Category Archives: growing up in California


Today would be Marilyn’s ninetieth birthday. This is the good, much-used Le Creuset she brought to my California home shortly before she was taken to Oregon, never again to live in California.


I cleaned this frying pan carefully yesterday so that I could cook something in her honor today. I haven’t seen it since we moved here nearly six years ago. What should I cook – zucchini? Swedish meatballs Italian meatballs? I haven’t decided yet.

Marilyn was smart, and creative although she often denied it. She could write. She could cook, and took a cooking class taught by a soprano in our church choir. She loved music, especially, I think, musical comedy, folk music, and light classics. And she could sing!

She was bitter, and could be cold. She had her reasons, I imagine. She was a mom, chaffeur, housewife. She struck out on her own bravely when she found herself single and no longer young.

She liked animals and enjoyed watching them and spending time with them. She loved to read, and read many historical novels.

I remember her most clearly doing crossword puzzles and the daily Scramble, lighting fires in her fireplace, watching Ellen on TV or her video of My Fair Lady, and laughing. She had a wonderful laugh.

Marilyn and Gail

She was beautiful. She was our mom.


My Little Sister and the Bin of Corn

Papa Eileen Poca048

The kids in our family had a haven of beauty and delight in the central valley of California. It was at our grandparents’ house, a place we called “the ranch”. Perhaps it would not be Everychild’s idea of heaven, but it was mine. It seemed that whatever childhood or teenage worries and stresses we might face during the week, the ranch was a place where we only thought about playing and having fun – with our parents, grandparents, cousins, aunt and uncle. There was Space there, and eucalyptus trees, a creek with fish and wild blackberries, a row boat, animals, games we played with cousins indoors and out, all in a relaxed and happy place. That’s the way it was for me.

I have a wonderful sister, Eileen, and this is a written snapshot of Eileen the child and a corn bin.

Gate At The RanchOur grandparents, Mary and Papa, created a homestead-like place, with chickens, cows and calves, a donkey, cats, dogs, and horses. Papa liked to buy and sell horses and cattle, as he had off and on since his boyhood in South Dakota.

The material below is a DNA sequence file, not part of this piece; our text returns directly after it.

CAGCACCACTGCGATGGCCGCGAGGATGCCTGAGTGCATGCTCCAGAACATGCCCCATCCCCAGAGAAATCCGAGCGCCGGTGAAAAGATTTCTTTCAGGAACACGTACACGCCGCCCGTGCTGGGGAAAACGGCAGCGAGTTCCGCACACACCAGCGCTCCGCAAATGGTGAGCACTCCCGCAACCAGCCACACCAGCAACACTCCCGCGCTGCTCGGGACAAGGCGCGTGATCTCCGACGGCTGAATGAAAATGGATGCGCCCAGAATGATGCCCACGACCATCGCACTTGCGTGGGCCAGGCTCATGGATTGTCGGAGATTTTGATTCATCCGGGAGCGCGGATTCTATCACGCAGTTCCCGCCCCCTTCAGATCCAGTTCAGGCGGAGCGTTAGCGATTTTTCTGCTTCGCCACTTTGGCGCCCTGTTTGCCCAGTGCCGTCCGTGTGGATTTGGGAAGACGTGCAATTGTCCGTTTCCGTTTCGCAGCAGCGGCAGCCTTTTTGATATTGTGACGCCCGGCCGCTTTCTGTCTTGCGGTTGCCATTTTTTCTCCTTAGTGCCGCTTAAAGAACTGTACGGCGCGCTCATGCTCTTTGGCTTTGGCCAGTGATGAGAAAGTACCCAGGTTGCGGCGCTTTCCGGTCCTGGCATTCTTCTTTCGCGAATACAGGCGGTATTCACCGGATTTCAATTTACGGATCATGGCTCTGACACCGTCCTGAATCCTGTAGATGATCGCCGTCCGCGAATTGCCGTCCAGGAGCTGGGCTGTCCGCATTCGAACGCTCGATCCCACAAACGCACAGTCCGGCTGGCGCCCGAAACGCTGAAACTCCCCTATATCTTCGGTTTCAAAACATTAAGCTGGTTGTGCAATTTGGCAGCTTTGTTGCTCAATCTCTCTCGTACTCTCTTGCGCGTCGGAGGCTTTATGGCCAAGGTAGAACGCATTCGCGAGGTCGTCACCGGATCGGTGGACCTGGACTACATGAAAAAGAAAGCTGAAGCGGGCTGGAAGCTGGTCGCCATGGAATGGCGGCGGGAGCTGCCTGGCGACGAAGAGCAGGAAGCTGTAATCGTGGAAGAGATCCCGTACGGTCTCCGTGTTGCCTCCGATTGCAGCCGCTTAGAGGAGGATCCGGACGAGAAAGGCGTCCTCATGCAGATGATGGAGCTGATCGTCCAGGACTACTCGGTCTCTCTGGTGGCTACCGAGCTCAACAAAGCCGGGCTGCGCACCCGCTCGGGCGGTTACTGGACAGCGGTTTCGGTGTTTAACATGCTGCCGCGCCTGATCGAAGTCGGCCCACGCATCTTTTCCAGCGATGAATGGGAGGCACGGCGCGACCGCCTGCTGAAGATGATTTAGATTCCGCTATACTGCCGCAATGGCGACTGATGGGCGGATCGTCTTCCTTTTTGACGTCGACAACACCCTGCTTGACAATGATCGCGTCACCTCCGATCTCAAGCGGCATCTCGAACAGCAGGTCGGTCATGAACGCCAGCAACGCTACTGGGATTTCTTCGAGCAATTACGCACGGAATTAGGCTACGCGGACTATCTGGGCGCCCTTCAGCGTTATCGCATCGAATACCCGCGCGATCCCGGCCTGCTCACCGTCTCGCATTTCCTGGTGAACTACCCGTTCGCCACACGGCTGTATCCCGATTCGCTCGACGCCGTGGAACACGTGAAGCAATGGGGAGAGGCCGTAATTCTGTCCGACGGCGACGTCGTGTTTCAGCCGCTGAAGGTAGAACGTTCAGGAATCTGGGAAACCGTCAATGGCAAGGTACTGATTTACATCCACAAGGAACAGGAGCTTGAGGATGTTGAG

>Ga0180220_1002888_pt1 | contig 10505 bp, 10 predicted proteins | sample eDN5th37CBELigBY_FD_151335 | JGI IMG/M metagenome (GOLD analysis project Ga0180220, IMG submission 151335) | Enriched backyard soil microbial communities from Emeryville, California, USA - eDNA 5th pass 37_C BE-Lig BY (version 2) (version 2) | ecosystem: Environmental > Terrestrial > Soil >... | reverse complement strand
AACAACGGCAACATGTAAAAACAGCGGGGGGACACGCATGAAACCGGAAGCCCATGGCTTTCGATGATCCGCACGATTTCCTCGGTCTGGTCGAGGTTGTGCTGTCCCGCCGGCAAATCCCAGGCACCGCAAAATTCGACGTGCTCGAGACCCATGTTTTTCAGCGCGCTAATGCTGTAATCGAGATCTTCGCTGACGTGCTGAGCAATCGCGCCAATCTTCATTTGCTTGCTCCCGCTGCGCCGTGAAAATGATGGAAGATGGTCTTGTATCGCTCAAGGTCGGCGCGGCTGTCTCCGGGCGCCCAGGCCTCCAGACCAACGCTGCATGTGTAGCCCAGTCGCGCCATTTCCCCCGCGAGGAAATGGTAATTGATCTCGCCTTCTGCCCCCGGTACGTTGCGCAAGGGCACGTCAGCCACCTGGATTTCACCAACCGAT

All of us kids knew the rudiments of caring for the livestock, including watering and feeding them. We knew which barrels in the small dairy barn held which kind of feed. We also knew which of the feeds were the most delicious. To us!

My sister Eileen was the baby of our family, and in my eyes was ever the adorable child who could do no wrong. One time there was a wooden bin full of flattened and dried  flaky corn at the ranch, probably especially for feeding calves and to add to the other animals’ feed.

The bin was about four feet square, made of heavy plywood, as Eileen recalls. It was quite likely a re-used bin for peaches as they were picked in the peach orchards, by Mexican braceros, and it was filled with the processed corn, and made a lovely place to just sit. Eileen liked sitting there, to the probable dismay of our parents and grandparents. But nobody complained or punished the small, big-eyed child. Who would even think of it?

Our mother Marilyn, college educated, and well schooled in nutrition, must have been concerned about Eileen’s well, well-known “selective” eating habits which lasted well into her teen years, when she still chose to eat items like tortillas without toppings, and pasta, too, plain. I mean with nothing on it. Nothing! That’s just the way she was, the small, pale big-eyed little thing. Don’t worry. It didn’t last. In fact, Eileen may have caused some of the major worry herself, by going out to the barn early in the mornings, and filling up on – dried corn (!) from the corn bin, and then not wanting breakfast. And why would it occur to her to tell anyone? Perhaps it would have been a small comfort to our mother to know that Eileen was eating cattle feed in the early mornings!

And it was actually a family thing! Our grandpa was a good cook, and often prepared meals for himself and Mary. She said he was a better cook than she was. One thing he was famous for was a recipe for bran muffins, made from scratch, and featuring, what else, bran from the cow feed barrel. We counted ourselves very lucky to have a breakfast with the heavy, delicious, raisin-studded muffins, often served with local honey. 

And maybe this is a good place to end this little story. Eileen grew up bright and healthy, her tastes eventually widened, and perhaps it was all supported by farm feed for ruminants! Who knows?